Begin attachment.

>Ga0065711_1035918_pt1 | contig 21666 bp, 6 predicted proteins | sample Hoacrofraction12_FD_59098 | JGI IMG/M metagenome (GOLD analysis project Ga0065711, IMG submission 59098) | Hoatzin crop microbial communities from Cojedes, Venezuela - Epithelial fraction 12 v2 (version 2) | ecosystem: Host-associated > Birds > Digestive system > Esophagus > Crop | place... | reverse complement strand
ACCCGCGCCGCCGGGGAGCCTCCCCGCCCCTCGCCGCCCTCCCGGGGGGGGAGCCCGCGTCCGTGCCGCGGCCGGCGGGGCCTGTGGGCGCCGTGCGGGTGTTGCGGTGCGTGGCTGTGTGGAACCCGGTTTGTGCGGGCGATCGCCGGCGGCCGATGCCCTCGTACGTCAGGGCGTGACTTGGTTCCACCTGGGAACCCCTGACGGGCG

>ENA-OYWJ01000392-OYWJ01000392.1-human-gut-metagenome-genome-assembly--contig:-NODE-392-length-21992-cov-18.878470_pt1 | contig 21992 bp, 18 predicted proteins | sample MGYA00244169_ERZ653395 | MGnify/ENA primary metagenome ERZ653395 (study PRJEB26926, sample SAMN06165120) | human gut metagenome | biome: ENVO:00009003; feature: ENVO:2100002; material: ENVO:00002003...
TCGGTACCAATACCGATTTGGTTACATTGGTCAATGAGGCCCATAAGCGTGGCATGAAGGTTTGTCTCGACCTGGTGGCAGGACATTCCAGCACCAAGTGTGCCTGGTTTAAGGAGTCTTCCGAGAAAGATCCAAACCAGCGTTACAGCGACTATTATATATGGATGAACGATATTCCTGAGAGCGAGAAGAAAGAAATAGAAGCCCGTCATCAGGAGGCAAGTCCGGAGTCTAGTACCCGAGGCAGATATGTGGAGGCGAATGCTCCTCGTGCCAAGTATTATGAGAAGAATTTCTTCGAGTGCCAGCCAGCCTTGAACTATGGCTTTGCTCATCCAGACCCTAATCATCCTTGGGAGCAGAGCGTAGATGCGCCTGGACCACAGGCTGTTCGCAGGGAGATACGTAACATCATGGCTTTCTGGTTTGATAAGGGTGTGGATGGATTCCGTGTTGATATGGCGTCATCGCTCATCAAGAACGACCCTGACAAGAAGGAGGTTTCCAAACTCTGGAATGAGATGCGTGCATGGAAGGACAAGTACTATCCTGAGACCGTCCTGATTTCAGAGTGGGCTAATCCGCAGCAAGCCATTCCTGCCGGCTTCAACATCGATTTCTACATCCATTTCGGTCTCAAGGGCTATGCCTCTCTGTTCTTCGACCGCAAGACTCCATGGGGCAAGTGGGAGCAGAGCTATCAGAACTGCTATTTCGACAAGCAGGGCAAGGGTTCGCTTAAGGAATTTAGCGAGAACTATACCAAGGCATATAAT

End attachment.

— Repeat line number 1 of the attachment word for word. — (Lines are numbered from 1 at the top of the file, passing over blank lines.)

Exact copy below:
>Ga0065711_1035918_pt1 | contig 21666 bp, 6 predicted proteins | sample Hoacrofraction12_FD_59098 | JGI IMG/M metagenome (GOLD analysis project Ga0065711, IMG submission 59098) | Hoatzin crop microbial communities from Cojedes, Venezuela - Epithelial fraction 12 v2 (version 2) | ecosystem: Host-associated > Birds > Digestive system > Esophagus > Crop | place... | reverse complement strand